Notice that the peudo-myth used by Heidegger to ground the analytic of Dasein has the Norn or Fate fashioning man and taking possession of his life. Jupiter and Earth give spirit and matter to this creature, but essentially lose control over what they have given until the creature's death. Time, as Saturn, names the creature. That naming imprints the structure of temporality on the creature. Saturn/Kronos is the father of Jupiter/Zeus who ate his own children to prevent his ouster. He had ousted his father, Uranus/Ouranos, and attempted to prevent that same fate for himself issuing from his own children. Thus, Saturn attempted to prevent the circular cycle of fate in which his own act comes back on himself. Saturn failed. He became identified with infinite time in traditional mythology. That is, he is identified with the impossibility of stopping the cycle of fate, returning one's own actions to one's self. That cycle assures us that the past will shape the future. Nietzsche calls this Eternal Return of the Same. It defines the present as the time of waiting for our past actions toward others to come back on us. Thus, our sorrow is the knowledge that our past unjust actions will return to haunt us. This is also the cure because knowledge of this Karmic cycle of Samsara as it is known in the East, allows us to control our own actions in order to prevent the disastrous results they will eventually have back on ourselves. This is a kind of temporal golden rule. Heidegger's pseudo-myth stamps the imprint of St. Augustine's time of past-present-future on man. Heidegger's pseudo-myth attempts to give some mythic depth to surface temporality by connecting it implicitly to the concept of eternal return embodied by Saturn.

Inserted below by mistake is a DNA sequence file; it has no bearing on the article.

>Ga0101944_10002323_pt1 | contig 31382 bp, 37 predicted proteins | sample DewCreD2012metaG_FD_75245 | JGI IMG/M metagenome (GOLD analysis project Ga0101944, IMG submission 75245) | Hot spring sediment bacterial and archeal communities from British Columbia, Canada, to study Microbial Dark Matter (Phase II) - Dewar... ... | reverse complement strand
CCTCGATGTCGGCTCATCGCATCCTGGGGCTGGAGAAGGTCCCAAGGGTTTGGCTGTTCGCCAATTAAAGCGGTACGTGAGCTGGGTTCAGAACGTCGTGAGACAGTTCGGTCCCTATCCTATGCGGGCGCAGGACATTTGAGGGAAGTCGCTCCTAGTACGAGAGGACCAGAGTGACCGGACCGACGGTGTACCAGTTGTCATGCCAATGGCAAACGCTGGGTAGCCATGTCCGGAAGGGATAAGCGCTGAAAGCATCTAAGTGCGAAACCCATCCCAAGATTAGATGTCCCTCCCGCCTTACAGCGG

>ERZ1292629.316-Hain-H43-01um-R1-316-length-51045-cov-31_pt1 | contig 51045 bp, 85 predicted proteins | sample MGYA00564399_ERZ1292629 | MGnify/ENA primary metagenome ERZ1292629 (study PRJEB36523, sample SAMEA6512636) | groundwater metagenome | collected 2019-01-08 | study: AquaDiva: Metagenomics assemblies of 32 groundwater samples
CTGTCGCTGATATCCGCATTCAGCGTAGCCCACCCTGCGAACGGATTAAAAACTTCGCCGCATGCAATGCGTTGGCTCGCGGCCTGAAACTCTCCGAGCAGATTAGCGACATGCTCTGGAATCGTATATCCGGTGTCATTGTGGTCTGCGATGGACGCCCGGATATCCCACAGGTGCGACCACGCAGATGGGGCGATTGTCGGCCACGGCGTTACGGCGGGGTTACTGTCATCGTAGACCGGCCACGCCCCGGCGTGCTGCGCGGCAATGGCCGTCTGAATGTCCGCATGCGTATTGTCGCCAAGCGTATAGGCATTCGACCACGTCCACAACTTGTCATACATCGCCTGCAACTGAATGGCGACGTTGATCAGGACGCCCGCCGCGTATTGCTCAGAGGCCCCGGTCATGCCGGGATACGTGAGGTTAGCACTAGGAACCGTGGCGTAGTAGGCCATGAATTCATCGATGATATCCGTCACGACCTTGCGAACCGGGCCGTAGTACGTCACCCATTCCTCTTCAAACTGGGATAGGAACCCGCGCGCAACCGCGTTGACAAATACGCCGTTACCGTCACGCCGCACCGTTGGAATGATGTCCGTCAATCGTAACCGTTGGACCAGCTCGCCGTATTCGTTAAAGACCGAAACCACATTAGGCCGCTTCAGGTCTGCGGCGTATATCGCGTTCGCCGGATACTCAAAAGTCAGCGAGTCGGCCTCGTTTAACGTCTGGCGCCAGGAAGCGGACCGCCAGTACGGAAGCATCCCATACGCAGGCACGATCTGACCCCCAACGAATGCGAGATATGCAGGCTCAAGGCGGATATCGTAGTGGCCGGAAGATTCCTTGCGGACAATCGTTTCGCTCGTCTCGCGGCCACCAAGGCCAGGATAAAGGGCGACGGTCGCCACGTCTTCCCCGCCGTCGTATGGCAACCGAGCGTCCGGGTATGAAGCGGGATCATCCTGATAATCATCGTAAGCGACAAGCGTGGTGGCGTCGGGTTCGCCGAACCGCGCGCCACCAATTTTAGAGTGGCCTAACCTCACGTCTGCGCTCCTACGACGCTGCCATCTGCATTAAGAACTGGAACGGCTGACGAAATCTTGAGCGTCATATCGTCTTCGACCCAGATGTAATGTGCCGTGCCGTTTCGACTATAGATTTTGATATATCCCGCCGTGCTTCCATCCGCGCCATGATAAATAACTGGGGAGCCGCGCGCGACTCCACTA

By contrast, the well and the tree primal scene has a more complex structure that separates the maker, Fate, from the made, creature. Some meditation on the complexity presented by the true myth is indicated. As with any primal image which at once reveals and conceals the always already lost origin, we must be circumspect because this image has many facets and ramifications. The fact that it is more complex than the pseudo-myth used by Heidegger to ground his work on Being And TimE is itself of interest. What we need to understand is the direction the internal structure of the primal scene takes in, and how it reveals a greater depth for our perspective on temporality.